It’s about mothers. It’s about fathers. It’s about a hyperactive, ham loving, fish girl. On this edition of Creations of Chaos, I take a look at the kindergarten version of The Little Mermaid, Hayao Miyazaki’s Ponyo.
Writer: Hayao Miyazaki
Director: Hayao Miyazaki
Date Released: 2008
Version Watched: English Dubbed
Fish Out of Water
Boy finds goldfish. Boy loses goldfish. Goldfish wants to be human.
Goldfish’s father is very against her becoming human, but being strong-willed, and having tasted human blood, goldfish is able to transform herself into a human girl. This activity causes a rift in the fabric of reality, that transforms a bustling port town into a prehistoric, underwater wonderland. In order to save his world, and his friend, a kindergarten boy must endure a test of true love.
Fathers Be Good to Your Daughters
I think every father with a daughter should watch Ponyo at least once.
With Ponyo’s baby mama out doing all of her goddess stuff, Fujimoto is a single dad trying to do his best. He wants Ponyo to believe the same things he believes. He believes that humans are bad. Ultimately all he wants is to keep his little fish safe. He realizes that Ponyo possesses strong magic, and he wants to be able to have the proper amount of time to teach her how to safely use her power.
One of my favorite moments is when Fujimoto surrounds Ponyo with a bubble.
When she starts to will herself to turn into a human, he sets his hands around the bubble and says,
“Revert, revert, revert…”
He successfully turns her back into his little goldfish.
I wonder how many fathers who watch their daughters go off on their first date, or see an engagement ring on their hand for the first time, wish they had a magic bubble and could say, revert, to turn their daughters back into little girls again. Fujimoto expresses his feelings perfectly when he says,
“If only you could remain innocent and pure forever.”
When he watches Sosuke carry Ponyo away for the last time, my heart breaks for him.
Mothers, Be Good to Your Daughters, Too
I must admit that I found both mothers in this story slightly questionable.
At first I was all for Ponyo’s mother, the goddess of mercy. She calms down Fujimoto, who is completely beside himself over his daughter’s defiance, and insistence on being a human. Ponyo’s mother even suggests that if being human is what Ponyo really wants, they should allow her to do so.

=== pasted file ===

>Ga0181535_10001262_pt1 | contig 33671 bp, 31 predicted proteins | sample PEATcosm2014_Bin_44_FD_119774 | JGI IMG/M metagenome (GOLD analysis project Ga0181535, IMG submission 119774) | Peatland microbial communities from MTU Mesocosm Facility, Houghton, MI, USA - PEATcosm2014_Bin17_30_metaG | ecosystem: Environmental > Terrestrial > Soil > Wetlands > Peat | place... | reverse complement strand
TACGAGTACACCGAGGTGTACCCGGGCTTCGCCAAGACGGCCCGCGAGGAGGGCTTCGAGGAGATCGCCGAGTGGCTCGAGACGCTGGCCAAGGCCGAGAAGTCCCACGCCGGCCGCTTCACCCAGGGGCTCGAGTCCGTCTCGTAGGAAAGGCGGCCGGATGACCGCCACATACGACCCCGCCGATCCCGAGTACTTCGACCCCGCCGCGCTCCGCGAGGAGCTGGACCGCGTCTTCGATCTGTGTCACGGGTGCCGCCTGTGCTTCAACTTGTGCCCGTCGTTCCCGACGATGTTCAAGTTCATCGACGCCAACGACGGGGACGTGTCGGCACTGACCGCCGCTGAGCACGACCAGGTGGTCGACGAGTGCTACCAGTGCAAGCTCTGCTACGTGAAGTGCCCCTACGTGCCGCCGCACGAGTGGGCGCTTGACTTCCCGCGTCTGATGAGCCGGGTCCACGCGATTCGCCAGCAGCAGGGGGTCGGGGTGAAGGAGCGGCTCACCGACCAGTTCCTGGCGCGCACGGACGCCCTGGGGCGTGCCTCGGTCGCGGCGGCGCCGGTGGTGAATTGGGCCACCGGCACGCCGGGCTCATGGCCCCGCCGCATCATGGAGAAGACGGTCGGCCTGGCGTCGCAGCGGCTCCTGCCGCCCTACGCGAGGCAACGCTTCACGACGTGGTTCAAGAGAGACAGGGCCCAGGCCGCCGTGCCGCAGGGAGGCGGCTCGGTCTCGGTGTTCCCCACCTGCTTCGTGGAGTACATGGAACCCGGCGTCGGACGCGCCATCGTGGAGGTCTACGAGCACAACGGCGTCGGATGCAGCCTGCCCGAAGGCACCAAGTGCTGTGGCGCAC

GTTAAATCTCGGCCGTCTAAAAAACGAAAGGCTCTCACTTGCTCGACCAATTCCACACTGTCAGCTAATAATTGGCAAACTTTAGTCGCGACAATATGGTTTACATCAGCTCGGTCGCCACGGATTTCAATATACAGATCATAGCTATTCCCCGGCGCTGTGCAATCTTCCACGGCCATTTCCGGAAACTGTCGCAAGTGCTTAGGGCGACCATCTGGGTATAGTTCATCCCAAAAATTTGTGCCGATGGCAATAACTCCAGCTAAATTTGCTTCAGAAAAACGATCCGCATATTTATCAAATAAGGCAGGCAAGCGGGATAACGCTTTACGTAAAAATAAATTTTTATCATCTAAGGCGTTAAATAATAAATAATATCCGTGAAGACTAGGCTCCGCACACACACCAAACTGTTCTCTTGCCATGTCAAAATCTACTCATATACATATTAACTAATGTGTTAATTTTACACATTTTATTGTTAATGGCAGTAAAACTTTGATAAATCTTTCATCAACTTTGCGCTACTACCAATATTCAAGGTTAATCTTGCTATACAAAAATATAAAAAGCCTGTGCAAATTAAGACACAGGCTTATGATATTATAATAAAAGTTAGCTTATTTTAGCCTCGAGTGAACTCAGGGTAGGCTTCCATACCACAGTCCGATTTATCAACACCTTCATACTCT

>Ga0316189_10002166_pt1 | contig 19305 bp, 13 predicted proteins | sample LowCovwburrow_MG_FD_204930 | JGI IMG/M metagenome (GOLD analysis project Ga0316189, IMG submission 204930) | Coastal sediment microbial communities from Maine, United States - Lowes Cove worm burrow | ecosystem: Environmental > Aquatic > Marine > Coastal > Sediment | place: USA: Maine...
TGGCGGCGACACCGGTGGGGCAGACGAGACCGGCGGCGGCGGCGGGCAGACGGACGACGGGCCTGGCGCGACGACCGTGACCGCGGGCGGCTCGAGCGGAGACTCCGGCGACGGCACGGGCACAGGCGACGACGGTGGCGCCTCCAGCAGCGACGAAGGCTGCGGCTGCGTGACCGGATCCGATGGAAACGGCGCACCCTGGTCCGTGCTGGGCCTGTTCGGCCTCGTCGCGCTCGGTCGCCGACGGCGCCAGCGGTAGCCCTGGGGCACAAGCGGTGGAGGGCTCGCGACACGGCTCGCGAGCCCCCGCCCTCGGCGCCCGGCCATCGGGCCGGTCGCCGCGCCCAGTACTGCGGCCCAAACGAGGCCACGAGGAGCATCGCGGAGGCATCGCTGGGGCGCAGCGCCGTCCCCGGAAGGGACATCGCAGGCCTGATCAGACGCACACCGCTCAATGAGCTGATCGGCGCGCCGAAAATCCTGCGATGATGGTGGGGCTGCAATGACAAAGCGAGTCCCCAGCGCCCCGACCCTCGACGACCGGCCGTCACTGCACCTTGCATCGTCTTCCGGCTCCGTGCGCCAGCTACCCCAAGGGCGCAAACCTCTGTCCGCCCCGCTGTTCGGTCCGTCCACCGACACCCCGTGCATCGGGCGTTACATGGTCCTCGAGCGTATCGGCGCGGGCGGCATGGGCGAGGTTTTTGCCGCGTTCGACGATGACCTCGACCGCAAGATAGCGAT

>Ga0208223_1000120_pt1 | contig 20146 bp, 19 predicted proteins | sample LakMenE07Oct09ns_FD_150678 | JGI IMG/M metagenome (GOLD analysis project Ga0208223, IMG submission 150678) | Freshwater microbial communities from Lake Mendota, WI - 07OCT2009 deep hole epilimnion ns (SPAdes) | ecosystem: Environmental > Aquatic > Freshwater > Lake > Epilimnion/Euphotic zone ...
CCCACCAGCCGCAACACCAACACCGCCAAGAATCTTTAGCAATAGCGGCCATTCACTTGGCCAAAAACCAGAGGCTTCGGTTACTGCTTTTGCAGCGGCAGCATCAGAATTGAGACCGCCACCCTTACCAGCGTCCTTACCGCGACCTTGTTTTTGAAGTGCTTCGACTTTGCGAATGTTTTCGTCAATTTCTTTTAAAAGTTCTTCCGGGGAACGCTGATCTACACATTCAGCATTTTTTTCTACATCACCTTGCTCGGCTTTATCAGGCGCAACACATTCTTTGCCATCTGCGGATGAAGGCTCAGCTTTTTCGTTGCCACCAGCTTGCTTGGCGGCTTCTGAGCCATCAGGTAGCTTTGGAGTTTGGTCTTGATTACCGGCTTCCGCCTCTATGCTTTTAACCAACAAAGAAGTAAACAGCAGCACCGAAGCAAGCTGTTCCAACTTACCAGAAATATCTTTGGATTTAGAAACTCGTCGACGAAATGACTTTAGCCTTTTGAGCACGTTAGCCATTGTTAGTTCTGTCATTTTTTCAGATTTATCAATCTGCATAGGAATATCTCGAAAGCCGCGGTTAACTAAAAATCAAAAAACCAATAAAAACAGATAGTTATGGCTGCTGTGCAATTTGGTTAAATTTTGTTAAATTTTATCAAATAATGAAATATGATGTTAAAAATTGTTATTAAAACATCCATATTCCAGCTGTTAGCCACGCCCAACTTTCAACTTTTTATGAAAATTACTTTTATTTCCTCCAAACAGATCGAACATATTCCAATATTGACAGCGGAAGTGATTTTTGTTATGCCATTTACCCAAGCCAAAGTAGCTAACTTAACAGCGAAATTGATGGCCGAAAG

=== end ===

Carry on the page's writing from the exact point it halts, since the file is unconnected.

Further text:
Then I started to change my mind when she states that in order for that to happen, what they need to do is put a five-year-old little boy through a test of true love. If he passes, Ponyo can become human permanently, but if he fails, Ponyo will turn into sea foam. Really? You are going to put your daughter’s life in the hands of a kindergartner? I don’t think that is the most responsible parenting decision. I think I was assuming the test would be on an Odysseus level of epicness, but it ends up just being a matter of Sosuke accepting Ponyo for who she is, so there was pretty good chance he was going to pass. Maybe the goddess of mercy was a thoughtful mother after all.
On the topic of mothers, I would never want to ride in a car with Sosuke’s mother, Lisa. She is a reckless driver, she places her son’s life in peril, crossing a flooded out bridge, and leaves her five-year-old home alone during a dangerous storm. I suspect that the writers had to make her a bit of a risk taker. Your average, everyday mom would probably not be so accepting of the fact that her son’s pet fish turned into a little girl who has come to live with them and eat all of their ham.
Lisa is barely phased, and easily accepts Ponyo as part of the family.
The Kids are Alright
Sosuke and Ponyo are two of the most adorable animated characters ever.
The moment Ponyo first makes the transformation into her full, human form, and lifts up her dress to joyfully discover she has a belly button, just melts the heart. Watching her learn to be human, is smile inducing. From running into the sliding door, to tasting honey, to bouncing around on the sofa, I just want to squeeze her, in a friendly non-aggressive way of course.
Sosuke is a kind, thoughtful, delightful little boy. From taking time out to converse with and make gifts for the seniors his mother cares for, to trying to cheer his mom up when she’s sad, to caring for Ponyo no matter what form she is in, his sincerity is irresistible.
A question that I can’t figure out, what is the nature and time frame of the promise Sosuke makes? He agrees to always accept Ponyo for who she is. So moving forward, are they siblings? Will they have to be each other’s bff ? Is this some type of romantic relationship?
Don’t get me wrong, I love all of the Ponyo/Sosuke as adults-in-love fan art, but I wonder, what if at seventeen, Sosuke wants to take another girl to the prom? Does he have to take Ponyo because he made a promise when he was five? Will they have to walk down the aisle together someday? I’m probably reading too much into it.
Thanks for All the Fish
Ponyo is one of my favorite Studio Ghibli films. It produces overwhelming joy. It’s great for all ages. It’s weird and wonderful. The magical, underwater setting, shows off stunning, and some of Studio Ghibli’s most creative animation.
What really makes the film great however, is the genuine, lovable characters, and the honesty and care that is taken to tell the story of their relationships.